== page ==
NY Times, on the other hand, was presenting diffuse and repetitive accounts. It was as if the paper was padded to look impressive. Nor was the material easy to read. One asks, where are the copy editors? There's an overall lack of focus but two other things: 1) There's insufficient discipline as regards traditional reporting constraints. Somewhere between Sgt. Friday's "the facts, ma'am" and editorializing there has to be respect for the reader in holding back opinions and judgments and in being perfectly clear. 2) There seems to be a sort of cult of the immediate and the unedited, which is the same objection stated differently.
. . . Returning to Chi Trib and its oddly aimed (off-target?) page one, it must be added that the rest of the paper fulfills its high Saturday expectations. It's full of news to at least page 15, with darn few ads and lots of meat. The Trib may be the only paper in the world whose Saturday edition upstages its Sunday edition, in which a newspaper tries to be a magazine.
Then came Sunday in wartime, and the above argument fell to the ground. News was actually the order of the day 3/30, with only two stand-back-and-reflect pieces: "Critics: U.S. took guerillas lightly" and "In the Arab world: U.S. can't shake image of malevolent, imperialist power." An "anguish of war" piece about worried-sick soldier families rounded out the essential worried-reflection contributions.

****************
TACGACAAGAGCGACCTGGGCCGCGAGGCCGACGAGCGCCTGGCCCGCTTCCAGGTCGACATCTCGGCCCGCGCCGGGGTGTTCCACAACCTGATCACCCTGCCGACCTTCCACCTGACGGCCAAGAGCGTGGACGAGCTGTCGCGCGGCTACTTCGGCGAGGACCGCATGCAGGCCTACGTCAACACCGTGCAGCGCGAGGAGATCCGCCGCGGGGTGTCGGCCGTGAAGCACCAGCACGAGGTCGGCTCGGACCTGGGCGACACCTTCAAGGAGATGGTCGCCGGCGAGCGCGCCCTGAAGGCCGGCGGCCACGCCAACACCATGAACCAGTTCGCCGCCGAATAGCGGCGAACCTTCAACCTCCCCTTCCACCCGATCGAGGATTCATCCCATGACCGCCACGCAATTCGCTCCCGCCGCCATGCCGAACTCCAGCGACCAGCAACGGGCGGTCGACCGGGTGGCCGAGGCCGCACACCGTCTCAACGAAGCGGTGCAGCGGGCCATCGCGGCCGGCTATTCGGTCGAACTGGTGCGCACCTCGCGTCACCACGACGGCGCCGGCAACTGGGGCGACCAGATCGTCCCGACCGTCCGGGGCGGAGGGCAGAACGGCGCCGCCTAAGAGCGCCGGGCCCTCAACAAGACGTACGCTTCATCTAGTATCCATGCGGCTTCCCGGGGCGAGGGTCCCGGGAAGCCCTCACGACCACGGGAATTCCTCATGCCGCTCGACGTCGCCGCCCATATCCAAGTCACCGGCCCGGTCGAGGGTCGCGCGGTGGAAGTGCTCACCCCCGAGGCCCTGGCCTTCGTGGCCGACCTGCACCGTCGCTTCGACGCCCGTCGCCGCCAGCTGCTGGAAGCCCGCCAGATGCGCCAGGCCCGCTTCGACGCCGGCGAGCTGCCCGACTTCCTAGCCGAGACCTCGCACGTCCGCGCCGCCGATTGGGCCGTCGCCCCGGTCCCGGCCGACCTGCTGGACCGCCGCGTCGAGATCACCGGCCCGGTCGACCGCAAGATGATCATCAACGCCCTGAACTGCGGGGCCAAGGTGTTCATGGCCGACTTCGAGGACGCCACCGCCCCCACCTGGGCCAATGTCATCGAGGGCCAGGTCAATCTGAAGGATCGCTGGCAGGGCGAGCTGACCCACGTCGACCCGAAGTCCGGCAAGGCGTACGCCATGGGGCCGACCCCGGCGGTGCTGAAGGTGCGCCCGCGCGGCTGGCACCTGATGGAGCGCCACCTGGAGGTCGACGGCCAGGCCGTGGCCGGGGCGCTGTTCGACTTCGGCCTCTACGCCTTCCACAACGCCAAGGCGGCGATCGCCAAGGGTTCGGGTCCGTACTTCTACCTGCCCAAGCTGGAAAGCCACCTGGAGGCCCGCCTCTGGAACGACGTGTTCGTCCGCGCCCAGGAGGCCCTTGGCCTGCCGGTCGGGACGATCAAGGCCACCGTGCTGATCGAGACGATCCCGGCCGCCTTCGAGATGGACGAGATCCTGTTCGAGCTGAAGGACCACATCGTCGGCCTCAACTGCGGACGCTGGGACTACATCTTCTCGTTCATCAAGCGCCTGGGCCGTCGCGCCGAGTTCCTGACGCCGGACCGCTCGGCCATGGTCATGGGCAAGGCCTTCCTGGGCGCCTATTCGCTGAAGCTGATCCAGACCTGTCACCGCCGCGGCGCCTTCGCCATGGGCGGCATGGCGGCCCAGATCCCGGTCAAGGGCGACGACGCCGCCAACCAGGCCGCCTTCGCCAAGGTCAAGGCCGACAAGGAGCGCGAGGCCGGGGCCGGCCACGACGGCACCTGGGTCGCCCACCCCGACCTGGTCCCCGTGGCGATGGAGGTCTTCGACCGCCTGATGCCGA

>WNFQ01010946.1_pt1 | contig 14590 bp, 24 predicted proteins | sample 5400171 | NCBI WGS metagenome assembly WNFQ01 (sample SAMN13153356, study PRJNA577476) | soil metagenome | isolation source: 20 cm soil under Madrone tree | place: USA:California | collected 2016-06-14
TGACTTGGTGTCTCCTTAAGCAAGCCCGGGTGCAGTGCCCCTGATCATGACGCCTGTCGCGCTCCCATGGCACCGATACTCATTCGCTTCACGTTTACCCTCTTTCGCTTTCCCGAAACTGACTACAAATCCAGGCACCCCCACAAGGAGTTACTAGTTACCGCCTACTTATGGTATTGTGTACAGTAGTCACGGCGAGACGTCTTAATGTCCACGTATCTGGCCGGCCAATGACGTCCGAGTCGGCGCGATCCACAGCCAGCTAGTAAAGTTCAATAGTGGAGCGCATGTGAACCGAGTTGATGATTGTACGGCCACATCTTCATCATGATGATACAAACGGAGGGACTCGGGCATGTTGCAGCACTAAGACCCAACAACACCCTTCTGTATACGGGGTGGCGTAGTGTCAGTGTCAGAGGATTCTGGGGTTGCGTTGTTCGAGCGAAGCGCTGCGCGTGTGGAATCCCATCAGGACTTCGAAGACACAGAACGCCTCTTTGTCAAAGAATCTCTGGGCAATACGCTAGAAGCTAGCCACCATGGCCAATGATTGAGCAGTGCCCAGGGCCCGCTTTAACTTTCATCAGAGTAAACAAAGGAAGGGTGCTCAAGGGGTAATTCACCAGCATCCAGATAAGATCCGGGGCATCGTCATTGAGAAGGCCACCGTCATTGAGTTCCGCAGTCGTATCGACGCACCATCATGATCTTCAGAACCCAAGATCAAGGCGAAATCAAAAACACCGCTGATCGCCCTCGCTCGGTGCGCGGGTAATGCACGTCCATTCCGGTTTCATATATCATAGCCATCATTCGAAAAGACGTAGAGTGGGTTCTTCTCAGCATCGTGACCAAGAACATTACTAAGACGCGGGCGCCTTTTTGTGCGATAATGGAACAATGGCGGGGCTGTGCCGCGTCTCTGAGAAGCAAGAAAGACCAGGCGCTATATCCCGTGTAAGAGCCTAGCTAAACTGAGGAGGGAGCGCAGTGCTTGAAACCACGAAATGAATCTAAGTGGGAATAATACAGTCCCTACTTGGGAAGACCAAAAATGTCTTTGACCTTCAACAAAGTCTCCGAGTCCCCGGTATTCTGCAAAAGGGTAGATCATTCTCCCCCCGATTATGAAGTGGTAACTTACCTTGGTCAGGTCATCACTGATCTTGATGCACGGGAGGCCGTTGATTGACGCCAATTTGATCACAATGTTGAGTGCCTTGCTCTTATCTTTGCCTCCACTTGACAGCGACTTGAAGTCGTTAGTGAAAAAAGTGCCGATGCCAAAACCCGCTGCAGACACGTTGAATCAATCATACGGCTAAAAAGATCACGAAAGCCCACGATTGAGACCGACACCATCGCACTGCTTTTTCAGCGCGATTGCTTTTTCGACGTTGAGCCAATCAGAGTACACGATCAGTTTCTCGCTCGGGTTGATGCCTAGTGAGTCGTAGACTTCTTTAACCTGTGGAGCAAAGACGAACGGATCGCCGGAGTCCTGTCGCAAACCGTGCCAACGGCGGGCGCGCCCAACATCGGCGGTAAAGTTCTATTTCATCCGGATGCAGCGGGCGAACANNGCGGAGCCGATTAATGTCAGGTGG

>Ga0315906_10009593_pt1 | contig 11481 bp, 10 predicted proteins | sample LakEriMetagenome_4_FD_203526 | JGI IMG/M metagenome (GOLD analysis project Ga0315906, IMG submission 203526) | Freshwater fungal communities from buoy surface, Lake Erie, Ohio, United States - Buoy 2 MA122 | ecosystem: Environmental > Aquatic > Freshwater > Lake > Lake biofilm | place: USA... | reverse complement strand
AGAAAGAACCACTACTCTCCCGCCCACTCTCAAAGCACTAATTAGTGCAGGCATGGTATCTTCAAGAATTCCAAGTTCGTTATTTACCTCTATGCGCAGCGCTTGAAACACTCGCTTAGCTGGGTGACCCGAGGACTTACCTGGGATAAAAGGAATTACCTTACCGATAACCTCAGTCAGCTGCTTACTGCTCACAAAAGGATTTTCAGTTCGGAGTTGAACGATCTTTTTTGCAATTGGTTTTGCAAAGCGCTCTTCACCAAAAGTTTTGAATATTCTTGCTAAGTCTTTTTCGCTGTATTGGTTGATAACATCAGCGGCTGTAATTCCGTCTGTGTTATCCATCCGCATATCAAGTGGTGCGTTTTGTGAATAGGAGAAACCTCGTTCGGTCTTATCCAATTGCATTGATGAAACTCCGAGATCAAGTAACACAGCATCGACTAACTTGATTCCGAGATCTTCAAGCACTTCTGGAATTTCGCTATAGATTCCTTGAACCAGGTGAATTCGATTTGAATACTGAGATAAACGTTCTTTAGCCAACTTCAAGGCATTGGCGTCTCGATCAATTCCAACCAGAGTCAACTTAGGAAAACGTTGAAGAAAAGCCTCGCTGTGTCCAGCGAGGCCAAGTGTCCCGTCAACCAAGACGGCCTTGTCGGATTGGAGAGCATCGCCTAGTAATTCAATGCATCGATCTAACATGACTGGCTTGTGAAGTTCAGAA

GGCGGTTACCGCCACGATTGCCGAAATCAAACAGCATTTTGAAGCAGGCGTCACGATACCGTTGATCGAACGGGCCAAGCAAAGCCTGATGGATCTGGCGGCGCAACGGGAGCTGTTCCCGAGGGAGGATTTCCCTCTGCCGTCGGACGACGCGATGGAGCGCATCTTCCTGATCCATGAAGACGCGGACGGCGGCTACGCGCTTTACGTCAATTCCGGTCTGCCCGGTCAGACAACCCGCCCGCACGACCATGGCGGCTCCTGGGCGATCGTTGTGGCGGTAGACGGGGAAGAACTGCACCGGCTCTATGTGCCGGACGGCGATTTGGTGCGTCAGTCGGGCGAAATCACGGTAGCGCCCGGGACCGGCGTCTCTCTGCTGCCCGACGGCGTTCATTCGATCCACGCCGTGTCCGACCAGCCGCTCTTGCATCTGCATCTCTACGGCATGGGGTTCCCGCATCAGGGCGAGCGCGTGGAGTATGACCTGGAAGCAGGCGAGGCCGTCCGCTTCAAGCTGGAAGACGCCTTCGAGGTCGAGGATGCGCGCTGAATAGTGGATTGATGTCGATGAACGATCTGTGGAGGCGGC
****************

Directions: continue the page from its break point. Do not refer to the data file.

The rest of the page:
What are you gonna do? It's The Trib. But the top head and one other were war reportage, and inside was lots of news, most of it hard and clear. Newsies come through when fast-action chips arae down.
. . . Then came later Sunday morning (3/30) on WGN-AM -- Dateline 720, a news-interview program hosted by David Stewart -- and another demonstration by Chicago's own Studs Terkel of his ability to shock and awe, in this case by calling U.S. airmen terrorists. As in much of his diatribe, against Bush and his administration, he alluded specifically to the Viet Nam war, but in answer to the timidly offered objection from Stewart about the Iraq invasion being part of our war on terrorism. Studs clearly meant our airmen in this war.
At least once before, right after 9/11, he said something like that, voicing sympathy for the attackers so as to earn sharp reprimand from columnist Steve Neal of the Sun-Times. To this Studs responded with a letter claiming a context defense but also attacking Neal as a boot-licking ingrate whom Studs had befriended years earlier when he was new in Chicago.